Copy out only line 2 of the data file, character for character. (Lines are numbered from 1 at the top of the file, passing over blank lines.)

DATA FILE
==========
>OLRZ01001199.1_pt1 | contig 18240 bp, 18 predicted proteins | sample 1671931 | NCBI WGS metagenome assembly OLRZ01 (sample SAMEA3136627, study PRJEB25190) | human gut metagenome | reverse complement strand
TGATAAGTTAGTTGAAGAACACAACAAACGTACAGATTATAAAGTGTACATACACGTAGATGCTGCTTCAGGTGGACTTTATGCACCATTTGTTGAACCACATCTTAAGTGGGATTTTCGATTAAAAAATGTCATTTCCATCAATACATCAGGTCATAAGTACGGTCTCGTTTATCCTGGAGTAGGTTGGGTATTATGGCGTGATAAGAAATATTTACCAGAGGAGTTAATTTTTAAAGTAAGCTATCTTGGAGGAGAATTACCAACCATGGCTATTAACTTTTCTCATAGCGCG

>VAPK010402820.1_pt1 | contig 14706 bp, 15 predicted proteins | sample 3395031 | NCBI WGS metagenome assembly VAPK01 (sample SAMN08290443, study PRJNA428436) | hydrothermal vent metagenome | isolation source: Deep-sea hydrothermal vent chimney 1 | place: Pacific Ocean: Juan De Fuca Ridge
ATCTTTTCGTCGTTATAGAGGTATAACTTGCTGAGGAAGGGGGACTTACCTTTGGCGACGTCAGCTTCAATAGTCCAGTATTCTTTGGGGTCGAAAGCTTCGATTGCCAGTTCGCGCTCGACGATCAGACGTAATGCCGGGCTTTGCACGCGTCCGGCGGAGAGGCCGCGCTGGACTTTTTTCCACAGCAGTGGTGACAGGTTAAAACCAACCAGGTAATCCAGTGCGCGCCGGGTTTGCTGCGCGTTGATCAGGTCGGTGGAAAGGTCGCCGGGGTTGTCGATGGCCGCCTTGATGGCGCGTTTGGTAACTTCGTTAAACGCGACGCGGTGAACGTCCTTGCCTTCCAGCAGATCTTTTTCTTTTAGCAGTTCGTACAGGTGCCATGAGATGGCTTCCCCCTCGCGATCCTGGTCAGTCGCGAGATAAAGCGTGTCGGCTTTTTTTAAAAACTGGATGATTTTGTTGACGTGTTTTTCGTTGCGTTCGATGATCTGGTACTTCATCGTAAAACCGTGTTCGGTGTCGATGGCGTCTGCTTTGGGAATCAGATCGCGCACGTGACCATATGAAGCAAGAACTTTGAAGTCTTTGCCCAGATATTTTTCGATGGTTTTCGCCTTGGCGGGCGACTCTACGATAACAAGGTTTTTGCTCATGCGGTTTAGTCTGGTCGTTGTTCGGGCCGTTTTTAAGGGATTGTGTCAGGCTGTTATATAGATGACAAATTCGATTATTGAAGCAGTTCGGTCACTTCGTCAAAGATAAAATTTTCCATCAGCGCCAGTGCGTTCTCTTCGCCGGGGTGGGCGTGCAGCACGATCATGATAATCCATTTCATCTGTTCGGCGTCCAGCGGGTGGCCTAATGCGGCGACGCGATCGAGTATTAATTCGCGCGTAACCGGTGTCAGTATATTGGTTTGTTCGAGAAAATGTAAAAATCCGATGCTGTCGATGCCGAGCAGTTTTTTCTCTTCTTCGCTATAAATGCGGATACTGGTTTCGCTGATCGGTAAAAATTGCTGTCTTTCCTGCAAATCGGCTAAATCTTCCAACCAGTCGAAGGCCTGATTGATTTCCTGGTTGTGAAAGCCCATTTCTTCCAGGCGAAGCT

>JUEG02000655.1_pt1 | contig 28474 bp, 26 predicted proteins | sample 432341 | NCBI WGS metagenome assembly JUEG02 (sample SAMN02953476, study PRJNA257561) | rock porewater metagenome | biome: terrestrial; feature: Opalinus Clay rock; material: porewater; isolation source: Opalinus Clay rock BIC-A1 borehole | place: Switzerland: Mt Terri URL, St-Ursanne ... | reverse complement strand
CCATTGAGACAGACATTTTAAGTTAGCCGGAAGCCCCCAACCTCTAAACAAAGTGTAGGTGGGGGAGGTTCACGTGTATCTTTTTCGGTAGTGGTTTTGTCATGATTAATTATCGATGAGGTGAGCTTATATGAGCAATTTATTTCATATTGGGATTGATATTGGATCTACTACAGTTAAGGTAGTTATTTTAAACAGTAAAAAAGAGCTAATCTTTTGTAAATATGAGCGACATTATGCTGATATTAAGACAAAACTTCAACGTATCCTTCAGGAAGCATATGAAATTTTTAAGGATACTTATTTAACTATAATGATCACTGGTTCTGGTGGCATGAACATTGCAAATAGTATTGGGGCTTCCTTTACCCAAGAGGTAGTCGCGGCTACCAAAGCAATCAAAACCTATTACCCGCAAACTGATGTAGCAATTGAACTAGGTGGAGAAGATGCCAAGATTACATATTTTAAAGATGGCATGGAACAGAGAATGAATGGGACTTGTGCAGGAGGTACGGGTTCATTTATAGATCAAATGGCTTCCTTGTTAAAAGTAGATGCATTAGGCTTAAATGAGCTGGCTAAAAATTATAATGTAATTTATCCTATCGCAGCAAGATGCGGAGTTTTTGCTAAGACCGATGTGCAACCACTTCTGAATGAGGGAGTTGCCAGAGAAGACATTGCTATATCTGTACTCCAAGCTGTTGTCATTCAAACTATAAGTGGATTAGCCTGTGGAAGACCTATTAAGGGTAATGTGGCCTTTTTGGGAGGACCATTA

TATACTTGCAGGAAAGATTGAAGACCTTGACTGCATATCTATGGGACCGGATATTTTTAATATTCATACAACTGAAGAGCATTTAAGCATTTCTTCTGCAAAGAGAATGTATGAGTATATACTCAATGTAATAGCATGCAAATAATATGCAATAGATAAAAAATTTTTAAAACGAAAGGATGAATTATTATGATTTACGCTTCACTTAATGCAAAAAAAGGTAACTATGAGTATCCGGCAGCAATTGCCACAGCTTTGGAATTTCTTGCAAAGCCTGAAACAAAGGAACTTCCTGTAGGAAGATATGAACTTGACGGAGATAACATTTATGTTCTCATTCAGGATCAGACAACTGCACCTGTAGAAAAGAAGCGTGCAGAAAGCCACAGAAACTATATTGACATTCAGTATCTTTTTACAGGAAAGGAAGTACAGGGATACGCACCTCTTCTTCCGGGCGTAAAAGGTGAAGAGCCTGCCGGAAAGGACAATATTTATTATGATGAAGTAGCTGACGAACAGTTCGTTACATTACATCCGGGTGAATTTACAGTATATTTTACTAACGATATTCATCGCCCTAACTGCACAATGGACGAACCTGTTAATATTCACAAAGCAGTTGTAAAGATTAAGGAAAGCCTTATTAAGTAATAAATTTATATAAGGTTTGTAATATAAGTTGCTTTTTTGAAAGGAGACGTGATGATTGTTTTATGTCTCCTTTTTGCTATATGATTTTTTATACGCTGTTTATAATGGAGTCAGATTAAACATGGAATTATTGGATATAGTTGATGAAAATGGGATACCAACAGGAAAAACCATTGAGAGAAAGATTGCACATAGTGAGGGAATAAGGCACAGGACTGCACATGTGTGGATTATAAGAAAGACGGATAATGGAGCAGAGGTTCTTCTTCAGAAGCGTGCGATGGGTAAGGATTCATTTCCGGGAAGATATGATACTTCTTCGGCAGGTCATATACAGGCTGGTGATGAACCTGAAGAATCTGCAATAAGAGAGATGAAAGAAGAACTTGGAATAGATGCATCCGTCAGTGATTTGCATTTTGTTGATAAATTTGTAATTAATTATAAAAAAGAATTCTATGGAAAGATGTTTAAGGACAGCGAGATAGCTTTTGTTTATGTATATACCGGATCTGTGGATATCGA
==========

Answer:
TGATAAGTTAGTTGAAGAACACAACAAACGTACAGATTATAAAGTGTACATACACGTAGATGCTGCTTCAGGTGGACTTTATGCACCATTTGTTGAACCACATCTTAAGTGGGATTTTCGATTAAAAAATGTCATTTCCATCAATACATCAGGTCATAAGTACGGTCTCGTTTATCCTGGAGTAGGTTGGGTATTATGGCGTGATAAGAAATATTTACCAGAGGAGTTAATTTTTAAAGTAAGCTATCTTGGAGGAGAATTACCAACCATGGCTATTAACTTTTCTCATAGCGCG